Sotheby’s New York Old Masters sales totaled $44.2 million, above its high estimate of $39.8 million. The top lot was a bust of an “Ill-Humored” man by Franz Xavier Messerschmidt that sold for $4.8 million, almost ten times its $500,000 presale high estimate.

Sotheby’s said its sales for the first two months of 2005 are 41 percent higher than in 2004. Sotheby’s stock closed Friday at $15.69, about in the middle of its 52-week range of $12.72-$19.24.

Christie’s New York sale of American art on Mar. 3, 2005, totaled $3,208,680; of 184 lots offered, 161 were sold, or 88 percent. The sale set a new auction record for Louis Comfort Tiffany, whose Florida, an oil on canvasboard painting of an overgrown ruin, sold for $156,000, well above the presale high estimate of $50,000. Records were also set for Malvina Hoffman, whose La Frileuse (ca. 1913), a 39-inch-tall bronze of a shivering girl, sold for $66,000 (est. $25,000-$35,000) and Hugh Bolton Jones, whose Barbizon-y painting The Meadow Brook sold for $57,600 (est. $20,000-$30,000).

In its second auction in New York devoted entirely to Israeli art, held on Mar. 15, 2005, Sotheby’s achieved a total of just over $4 million, with 123 of 177 lots finding buyers, or 69.5 percent. According to Rivka Saker, head of Sotheby’s Tel Aviv, the total represented a 50 percent increase over last year’s sale. Top lot was Mordecai Ardon’s lyrical painting of a card game, Patience (1962), which sold for $228,000 (est. $120,000-$180,000). Reuven Rubin’s Outskirts of Tel Aviv (1923) sold for $204,000 (est. $150,000-$250,000). New auction records were set for Ludwig Blum ($60,000), Abel Pann ($78,000), Lea Nikel ($51,000), Moshe Kupferman ($39,000), Yosef Zaritsky ($126,000), Itzhak Danzinger ($174,000), Manashe Kadishman ($72,000) and Adi Nes ($102,000).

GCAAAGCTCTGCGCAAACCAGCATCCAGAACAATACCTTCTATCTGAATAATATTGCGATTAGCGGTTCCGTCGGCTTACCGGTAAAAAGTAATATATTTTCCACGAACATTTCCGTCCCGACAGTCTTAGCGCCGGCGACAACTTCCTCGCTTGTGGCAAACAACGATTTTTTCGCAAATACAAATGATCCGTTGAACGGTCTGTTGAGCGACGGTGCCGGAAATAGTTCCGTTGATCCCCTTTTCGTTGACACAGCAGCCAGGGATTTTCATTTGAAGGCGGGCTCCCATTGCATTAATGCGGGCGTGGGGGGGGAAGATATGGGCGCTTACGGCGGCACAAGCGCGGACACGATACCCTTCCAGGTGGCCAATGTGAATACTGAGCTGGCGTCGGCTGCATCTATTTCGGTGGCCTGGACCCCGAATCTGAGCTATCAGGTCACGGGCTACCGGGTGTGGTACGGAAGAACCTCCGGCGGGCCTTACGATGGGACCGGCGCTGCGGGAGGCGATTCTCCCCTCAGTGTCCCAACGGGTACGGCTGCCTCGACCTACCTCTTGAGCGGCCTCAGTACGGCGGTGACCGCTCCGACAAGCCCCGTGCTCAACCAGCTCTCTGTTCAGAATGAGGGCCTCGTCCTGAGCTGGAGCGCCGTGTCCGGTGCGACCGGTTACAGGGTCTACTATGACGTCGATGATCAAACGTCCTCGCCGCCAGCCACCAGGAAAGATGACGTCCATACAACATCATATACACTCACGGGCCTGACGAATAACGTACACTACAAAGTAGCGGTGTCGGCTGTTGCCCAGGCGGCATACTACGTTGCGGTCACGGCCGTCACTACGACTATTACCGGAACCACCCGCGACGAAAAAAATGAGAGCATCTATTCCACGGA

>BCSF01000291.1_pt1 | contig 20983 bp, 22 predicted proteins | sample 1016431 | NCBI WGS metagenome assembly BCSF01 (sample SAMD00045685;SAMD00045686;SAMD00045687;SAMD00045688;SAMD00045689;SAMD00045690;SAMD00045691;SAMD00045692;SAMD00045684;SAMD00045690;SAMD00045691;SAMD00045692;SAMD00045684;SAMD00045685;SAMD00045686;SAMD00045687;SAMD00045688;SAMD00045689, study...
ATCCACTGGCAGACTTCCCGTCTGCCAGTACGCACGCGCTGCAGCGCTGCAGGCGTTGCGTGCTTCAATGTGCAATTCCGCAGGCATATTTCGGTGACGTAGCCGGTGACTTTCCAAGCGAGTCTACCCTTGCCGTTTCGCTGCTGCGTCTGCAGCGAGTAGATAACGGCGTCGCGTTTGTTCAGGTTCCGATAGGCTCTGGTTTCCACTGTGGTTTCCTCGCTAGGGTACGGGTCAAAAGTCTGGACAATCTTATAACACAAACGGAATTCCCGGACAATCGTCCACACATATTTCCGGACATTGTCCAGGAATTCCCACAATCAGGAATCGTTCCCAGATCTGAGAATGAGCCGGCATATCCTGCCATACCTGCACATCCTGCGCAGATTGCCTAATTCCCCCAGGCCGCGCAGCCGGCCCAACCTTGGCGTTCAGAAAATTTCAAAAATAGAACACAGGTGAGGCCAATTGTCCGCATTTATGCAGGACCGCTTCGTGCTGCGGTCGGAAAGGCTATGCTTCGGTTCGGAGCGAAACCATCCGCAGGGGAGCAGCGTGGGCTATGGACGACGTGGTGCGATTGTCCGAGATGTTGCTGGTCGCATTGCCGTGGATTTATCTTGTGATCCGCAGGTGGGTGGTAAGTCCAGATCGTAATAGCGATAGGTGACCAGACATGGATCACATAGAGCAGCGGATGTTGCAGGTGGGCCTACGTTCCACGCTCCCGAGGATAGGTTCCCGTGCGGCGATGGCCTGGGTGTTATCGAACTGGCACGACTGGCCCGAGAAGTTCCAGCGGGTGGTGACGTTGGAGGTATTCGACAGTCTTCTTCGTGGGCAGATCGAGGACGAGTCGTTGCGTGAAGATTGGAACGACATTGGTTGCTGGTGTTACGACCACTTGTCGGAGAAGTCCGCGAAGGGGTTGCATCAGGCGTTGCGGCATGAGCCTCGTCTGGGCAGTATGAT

Big oil isn’t the only business with designs on the Middle East. This April, Christie’s plans to open an office in Dubai in the United Arab Emirates, headed by Lydia Limerick, an art consultant and promoter who has been based in the emirate since 2001. The office is premiering with an exhibition of highlights from forthcoming sales, including Kiswah curtains, Iznik pottery, jewelry and watches, at the Madinat Jumeirah Conference Centre in Dubai, Apr. 4-8, 2005. Dubai is currently in the process of converting its oil-based economy into one that includes tourism and trade, and is home to the luxurious Burj al-Arab Hotel and the Burj Dubai, which may be the world’s tallest building when it is completed in 2008.